Archive for the ‘Bad behavior’ Category

Service of Thoughtless Actions and Words

Thursday, December 30th, 2021

Image by InspiredImages from Pixabay

I’ve opened my big mouth at times off-putting others, though I try so hard not to. A friend reprimanded me, after we moved to Manhattan from Brooklyn, because I told him that our apartment was on “the wrong side of Park Avenue.” He said I sounded arrogant. And I despise arrogance.

I witnessed a woman who didn’t think when she sailed out of the hair salon last week, wishing all and sundry a Merry Christmas following up in a voice that could have been heard across the street saying “Gotta run: I’m off to get my hair cut.” When I asked the salon owner if she thought the customer noticed people cutting hair all around her she shrugged and said “she gets her manicures here.”

The owner shared an incident that did broil her about a customer with severely dry hair. She showed her three products that would reverse the problem and explained how and when to use them. “Let me photograph them so I can buy them on Amazon,” said the customer who knew that the salon also sold the products. The owner added that Amazon didn’t have all the experience she’d shared with the woman and admitted that she didn’t say this to her.

A friend who owns a New England shop told me that a customer walked in recently, looked around and said, “Is this all there is?” Another day she found a 30-something photographing her greeting cards. “I want to text the images to my friends,” she said. The shop owner asked the woman to stop. Did the potential customer [who bought nothing] think she was in a museum?

mage by kaleido-dp from Pixabay  haircut

We’ve come a long way from the days my mother asked me to take supermarket groceries home before buying the bread my dad liked at the neighborhood deli. [Supermarket bread tasted like cotton.] She explained that it was rude to enter a business with purchases from another.

You be the judge if the point of Melinda Wenner Moyer’s New York Times article is pertinent to the subject. It was Thanksgiving, she wrote, and her seven year old ordered her grandfather, whom she rarely saw, to “stop taking pictures and put down your camera.”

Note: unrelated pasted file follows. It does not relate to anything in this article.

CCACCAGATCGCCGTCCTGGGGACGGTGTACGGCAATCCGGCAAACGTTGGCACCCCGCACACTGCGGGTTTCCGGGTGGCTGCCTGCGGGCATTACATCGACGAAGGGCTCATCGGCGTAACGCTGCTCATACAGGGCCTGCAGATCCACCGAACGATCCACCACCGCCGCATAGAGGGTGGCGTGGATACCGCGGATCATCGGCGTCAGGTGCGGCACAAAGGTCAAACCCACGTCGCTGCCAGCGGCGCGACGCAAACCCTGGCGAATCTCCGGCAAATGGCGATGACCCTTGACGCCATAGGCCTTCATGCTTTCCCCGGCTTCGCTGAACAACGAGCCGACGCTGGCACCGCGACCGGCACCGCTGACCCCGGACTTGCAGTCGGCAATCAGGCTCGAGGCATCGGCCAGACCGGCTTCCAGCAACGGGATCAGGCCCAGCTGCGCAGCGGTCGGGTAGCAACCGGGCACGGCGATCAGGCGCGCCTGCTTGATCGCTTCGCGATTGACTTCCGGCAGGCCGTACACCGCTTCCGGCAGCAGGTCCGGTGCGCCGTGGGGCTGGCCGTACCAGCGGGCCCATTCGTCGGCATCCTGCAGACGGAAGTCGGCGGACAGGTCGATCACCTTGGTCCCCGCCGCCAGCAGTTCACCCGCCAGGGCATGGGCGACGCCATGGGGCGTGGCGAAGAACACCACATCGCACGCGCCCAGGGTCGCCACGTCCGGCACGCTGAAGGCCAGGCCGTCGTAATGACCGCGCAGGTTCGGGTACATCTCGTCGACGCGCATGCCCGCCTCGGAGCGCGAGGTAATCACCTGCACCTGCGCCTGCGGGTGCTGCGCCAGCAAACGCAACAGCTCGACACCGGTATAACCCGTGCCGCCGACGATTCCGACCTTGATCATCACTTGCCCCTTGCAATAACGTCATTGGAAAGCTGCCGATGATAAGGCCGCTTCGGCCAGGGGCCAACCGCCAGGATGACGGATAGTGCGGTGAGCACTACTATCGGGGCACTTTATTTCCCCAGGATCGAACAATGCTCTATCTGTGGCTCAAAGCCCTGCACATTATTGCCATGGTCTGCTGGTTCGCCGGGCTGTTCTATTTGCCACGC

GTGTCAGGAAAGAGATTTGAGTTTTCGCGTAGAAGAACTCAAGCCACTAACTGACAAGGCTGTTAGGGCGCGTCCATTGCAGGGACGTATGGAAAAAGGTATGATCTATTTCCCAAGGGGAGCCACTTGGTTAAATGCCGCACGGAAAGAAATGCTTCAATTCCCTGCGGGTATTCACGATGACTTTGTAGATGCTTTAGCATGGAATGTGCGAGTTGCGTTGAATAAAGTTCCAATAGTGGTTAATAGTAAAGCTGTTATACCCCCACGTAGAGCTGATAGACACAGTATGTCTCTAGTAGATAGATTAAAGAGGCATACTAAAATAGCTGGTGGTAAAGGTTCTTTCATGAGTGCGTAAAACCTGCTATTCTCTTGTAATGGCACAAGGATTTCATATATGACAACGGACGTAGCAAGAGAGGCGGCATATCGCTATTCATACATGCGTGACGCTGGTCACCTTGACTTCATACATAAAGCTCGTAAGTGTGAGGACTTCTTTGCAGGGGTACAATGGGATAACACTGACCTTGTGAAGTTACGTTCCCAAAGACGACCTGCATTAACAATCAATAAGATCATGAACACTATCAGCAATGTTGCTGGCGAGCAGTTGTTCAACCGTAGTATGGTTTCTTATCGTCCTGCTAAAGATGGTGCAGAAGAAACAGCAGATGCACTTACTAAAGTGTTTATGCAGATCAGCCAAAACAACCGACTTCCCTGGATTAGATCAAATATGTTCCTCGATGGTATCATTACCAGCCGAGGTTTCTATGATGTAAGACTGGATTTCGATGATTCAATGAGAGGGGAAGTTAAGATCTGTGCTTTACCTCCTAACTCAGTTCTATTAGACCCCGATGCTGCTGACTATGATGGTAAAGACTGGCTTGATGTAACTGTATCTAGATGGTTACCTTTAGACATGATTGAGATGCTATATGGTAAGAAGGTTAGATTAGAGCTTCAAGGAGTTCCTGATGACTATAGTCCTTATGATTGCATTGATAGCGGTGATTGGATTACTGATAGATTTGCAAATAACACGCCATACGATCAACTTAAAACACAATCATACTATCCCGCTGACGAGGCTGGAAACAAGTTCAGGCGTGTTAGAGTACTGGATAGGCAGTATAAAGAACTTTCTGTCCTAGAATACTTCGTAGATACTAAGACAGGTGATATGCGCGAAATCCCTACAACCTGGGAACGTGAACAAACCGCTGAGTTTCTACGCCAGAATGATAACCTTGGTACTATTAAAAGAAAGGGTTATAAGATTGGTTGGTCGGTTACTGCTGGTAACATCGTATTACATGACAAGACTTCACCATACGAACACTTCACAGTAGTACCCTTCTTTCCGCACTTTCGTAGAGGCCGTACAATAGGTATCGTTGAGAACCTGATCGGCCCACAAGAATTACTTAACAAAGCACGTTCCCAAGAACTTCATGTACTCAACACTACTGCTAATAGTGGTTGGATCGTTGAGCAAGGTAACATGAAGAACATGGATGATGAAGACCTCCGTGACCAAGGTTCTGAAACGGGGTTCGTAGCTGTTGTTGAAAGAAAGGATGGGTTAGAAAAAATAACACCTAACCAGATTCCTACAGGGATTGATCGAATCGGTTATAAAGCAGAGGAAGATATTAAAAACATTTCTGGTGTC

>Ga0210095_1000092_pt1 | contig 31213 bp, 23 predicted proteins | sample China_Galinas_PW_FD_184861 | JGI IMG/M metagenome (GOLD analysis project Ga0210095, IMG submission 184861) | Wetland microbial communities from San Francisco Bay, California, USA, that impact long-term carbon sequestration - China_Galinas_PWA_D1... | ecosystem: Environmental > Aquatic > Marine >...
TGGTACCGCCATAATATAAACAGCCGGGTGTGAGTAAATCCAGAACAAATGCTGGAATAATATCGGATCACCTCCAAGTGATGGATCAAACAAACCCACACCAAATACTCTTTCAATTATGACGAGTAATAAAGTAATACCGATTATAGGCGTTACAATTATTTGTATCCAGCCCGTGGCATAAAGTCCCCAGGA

Wenner Moyers wrote: “Children who feel comfortable challenging their parents or grandparents about rules and expectations, who occasionally say sassy or rude things, are, in essence, kids who know they are loved and accepted for who they are.”

At the end of the article she added “Do I wish my daughter had been more polite in asking her grandpa to put down his camera? Absolutely. But I’m also proud that she’s brave enough to advocate for herself, and that she knows she has a voice within our family.”

It was fun to read the comments linking to this article “Why Your Kid’s Bad Behavior May Be a Good Thing: The safer children feel, the more they can show their true selves — warts and all — experts say. And that’s good for their development.” I didn’t read them all but starting at the top, many expressed concern about the kind of adults these children will turn out to be.

Do you think there’s a connection between unfiltered words and actions and upbringing or is it more of a personality thing? Have you witnessed thoughtless speech or behavior?  Do you agree that a child’s bad behavior is a positive thing and is good for their development?

Service of Bad Business Behavior

Thursday, May 12th, 2016

Bad business behavior

I might have been at a rowdy sports event the other evening instead of at the opening of an elegant Manhattan showroom. The lack of respect to the gracious hosts, when they wanted to address their guests, was cringe-inducing.

It started well. The space was expertly designed to enhance a handsome line of hard goods. To celebrate, wine and champagne flowed; wait staff passed hors d’oeuvres made on the spot by a master chef; charming floral bouquets punctuated the room and on entering you could feel the energy and enthusiasm of the crowd. The event was clearly a great success. In addition to the overflow attendance, some guests even looked at the products [instead of at each other].